If we assume the universe is a closed 3-sphere, how big was the universe after inflation, compared to nowadays? Was, relatively, most space already there? If we envision the universe as a 2-sphere, a balloon, how big was the balloon back then compared to its present size, assuming the universe continues at least 500 times the radius of the observable universe behind the horizon?

  • 2
    $\begingroup$ Note that the big bang did not happen at a point. It makes sense to ask what the size of the observable universe was after inflation ended, but not what the size of the universe was. $\endgroup$ Commented Jan 25 at 12:22
  • $\begingroup$ The estimates come from the idea that inflation is responsible for the flatness of the universe. There are IMHO credible scaling arguments for the notion that the universe has to be globally flat no matter what, so the "flatness problem" may not even exist to begin with. I can't comment on the other reasons for the model (like magnetic monopoles), but personally I would not rule out the possibility that inflation is the wrong explanation for the observations. It might be more of a Bohr atom model kind of intermediate step in our understanding of the early current era of the universe. $\endgroup$ Commented Jan 25 at 14:29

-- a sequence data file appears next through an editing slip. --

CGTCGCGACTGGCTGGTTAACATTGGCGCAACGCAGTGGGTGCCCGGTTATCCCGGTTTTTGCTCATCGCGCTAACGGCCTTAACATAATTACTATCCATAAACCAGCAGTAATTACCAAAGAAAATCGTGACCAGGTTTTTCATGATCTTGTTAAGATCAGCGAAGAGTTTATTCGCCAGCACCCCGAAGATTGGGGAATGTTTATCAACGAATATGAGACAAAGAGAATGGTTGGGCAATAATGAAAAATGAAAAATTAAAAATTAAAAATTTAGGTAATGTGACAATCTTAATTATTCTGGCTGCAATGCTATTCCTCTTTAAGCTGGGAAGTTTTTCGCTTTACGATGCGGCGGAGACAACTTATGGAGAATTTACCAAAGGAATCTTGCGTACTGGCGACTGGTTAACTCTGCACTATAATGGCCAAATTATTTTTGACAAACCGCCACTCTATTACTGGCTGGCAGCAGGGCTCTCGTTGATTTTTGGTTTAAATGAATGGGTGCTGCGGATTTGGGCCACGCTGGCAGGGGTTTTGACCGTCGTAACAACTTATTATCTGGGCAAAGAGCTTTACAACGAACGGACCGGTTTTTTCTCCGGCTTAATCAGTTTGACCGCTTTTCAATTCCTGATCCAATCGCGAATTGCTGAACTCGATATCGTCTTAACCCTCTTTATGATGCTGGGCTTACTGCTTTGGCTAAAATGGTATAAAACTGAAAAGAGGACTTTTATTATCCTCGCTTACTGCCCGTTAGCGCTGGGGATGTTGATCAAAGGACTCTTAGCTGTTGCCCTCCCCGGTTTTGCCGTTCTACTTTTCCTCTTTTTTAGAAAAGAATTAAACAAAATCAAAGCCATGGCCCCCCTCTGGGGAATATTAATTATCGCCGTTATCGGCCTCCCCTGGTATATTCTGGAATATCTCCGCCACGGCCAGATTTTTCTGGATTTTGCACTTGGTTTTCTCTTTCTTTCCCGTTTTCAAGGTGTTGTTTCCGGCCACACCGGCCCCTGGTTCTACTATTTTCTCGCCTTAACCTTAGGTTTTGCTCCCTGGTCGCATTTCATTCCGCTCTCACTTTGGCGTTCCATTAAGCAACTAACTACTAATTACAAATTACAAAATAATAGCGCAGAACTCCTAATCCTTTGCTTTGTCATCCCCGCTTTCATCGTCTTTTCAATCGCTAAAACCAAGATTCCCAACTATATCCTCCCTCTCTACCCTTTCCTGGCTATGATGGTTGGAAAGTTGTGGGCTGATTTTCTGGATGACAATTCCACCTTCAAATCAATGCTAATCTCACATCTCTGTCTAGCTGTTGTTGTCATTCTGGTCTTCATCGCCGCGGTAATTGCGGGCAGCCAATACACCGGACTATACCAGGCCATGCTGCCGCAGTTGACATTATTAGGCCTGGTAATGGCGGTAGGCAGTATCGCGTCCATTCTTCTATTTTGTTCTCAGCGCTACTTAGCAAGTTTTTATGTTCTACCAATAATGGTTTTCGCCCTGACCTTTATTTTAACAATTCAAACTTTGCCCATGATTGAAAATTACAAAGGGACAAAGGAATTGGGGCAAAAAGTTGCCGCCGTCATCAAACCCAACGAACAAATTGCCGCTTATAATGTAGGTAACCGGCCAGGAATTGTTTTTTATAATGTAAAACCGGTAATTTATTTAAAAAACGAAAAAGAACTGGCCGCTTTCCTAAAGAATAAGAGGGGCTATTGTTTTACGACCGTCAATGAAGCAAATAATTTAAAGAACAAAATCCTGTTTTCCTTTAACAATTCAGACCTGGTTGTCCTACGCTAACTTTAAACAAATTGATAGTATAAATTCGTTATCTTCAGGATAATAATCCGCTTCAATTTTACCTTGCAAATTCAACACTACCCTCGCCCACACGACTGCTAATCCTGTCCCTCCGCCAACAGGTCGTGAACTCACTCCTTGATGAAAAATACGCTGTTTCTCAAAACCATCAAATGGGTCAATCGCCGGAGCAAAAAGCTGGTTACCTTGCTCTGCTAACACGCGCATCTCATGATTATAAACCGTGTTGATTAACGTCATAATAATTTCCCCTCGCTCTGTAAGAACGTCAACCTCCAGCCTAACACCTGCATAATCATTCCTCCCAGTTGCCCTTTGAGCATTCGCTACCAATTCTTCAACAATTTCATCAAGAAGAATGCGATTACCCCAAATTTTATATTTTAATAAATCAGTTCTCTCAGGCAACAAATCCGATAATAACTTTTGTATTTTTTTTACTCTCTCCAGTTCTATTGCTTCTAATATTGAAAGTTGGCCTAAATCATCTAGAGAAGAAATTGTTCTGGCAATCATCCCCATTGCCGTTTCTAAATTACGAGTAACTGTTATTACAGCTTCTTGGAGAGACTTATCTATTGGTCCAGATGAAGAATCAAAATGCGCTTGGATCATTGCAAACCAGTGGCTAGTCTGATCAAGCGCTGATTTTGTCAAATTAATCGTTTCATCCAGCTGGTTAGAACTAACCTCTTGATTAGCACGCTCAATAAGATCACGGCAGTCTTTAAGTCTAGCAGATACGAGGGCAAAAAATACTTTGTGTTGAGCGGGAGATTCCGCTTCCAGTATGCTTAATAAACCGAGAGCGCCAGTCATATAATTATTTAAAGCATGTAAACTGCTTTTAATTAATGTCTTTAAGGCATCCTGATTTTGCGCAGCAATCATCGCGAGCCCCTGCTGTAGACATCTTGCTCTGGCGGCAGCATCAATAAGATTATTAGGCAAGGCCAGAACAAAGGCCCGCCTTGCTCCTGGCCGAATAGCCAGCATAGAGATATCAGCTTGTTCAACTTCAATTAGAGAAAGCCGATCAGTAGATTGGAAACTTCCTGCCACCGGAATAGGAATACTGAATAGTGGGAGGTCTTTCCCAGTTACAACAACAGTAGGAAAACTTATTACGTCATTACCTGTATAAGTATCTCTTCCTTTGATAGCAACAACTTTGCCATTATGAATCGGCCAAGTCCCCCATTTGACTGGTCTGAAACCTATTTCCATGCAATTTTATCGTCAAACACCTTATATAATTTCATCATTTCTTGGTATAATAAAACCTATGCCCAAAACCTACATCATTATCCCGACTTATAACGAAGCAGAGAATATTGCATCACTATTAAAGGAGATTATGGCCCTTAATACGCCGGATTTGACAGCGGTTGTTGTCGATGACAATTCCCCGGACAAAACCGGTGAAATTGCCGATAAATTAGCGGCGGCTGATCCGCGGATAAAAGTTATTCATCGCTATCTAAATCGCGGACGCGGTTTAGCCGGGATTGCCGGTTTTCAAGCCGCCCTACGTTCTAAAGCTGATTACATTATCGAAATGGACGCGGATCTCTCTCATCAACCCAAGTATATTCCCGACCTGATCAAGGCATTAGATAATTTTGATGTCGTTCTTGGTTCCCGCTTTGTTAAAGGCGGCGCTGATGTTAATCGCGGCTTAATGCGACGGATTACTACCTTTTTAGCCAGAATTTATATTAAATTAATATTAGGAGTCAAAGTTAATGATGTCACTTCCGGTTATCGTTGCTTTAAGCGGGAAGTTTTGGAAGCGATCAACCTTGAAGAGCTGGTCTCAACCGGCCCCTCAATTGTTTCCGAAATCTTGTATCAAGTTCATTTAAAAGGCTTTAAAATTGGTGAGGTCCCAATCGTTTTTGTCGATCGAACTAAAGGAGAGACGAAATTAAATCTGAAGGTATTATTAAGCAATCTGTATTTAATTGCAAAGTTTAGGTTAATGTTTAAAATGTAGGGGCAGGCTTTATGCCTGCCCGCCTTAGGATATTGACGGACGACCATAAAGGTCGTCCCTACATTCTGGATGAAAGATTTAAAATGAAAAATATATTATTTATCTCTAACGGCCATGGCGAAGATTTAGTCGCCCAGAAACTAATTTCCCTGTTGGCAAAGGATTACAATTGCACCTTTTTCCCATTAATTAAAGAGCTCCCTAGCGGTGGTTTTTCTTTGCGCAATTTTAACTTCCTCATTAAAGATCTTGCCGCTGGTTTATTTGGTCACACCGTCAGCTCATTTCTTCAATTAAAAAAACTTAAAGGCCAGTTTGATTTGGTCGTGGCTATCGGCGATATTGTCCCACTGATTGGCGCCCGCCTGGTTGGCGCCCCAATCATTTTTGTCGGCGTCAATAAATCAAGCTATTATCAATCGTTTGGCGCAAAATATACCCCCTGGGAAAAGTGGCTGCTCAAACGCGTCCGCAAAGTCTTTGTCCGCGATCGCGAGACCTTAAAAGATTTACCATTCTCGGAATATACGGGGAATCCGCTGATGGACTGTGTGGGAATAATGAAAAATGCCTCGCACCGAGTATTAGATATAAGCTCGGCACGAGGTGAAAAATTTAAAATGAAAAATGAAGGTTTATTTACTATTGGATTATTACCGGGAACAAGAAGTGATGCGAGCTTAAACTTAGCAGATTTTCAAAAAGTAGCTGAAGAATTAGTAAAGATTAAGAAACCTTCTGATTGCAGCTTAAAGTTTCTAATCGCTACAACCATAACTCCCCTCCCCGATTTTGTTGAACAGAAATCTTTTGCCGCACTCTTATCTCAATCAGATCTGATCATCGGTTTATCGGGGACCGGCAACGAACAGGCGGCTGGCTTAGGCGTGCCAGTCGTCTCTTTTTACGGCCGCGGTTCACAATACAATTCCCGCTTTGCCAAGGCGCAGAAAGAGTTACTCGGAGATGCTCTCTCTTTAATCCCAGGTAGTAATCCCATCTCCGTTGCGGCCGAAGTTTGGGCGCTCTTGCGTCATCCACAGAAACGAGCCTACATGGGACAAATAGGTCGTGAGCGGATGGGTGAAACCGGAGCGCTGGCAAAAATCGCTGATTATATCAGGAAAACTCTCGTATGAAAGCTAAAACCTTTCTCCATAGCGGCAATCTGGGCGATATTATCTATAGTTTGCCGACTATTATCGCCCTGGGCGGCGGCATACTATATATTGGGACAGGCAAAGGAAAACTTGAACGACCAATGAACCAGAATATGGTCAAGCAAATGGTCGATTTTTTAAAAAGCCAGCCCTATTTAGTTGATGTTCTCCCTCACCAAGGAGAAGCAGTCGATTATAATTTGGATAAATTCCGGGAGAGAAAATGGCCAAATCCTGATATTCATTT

• $\begingroup$ Was, relatively, most space already there? What does that mean? $\endgroup$
    – Ghoster
    Commented Jan 25 at 19:54
  • $\begingroup$ @Ghoster What I mean is if the size of the balloon (if we assume the universe to be a 3-sphere and look at it in 2D equivalent to be able to imagine), after inflation, was relatively not so different from the size it has nowadays. $\endgroup$
    – Il Guercio
    Commented Jan 26 at 0:13
  • $\begingroup$ It was not anywhere near the size today. It was on the order of meters then, not on the order of billions of light years like now. The universe has expanded by a linear factor of about 1,000,000,000,000,000,000,000,000,000 since inflation ended. $\endgroup$
    – Ghoster
    Commented Jan 26 at 0:24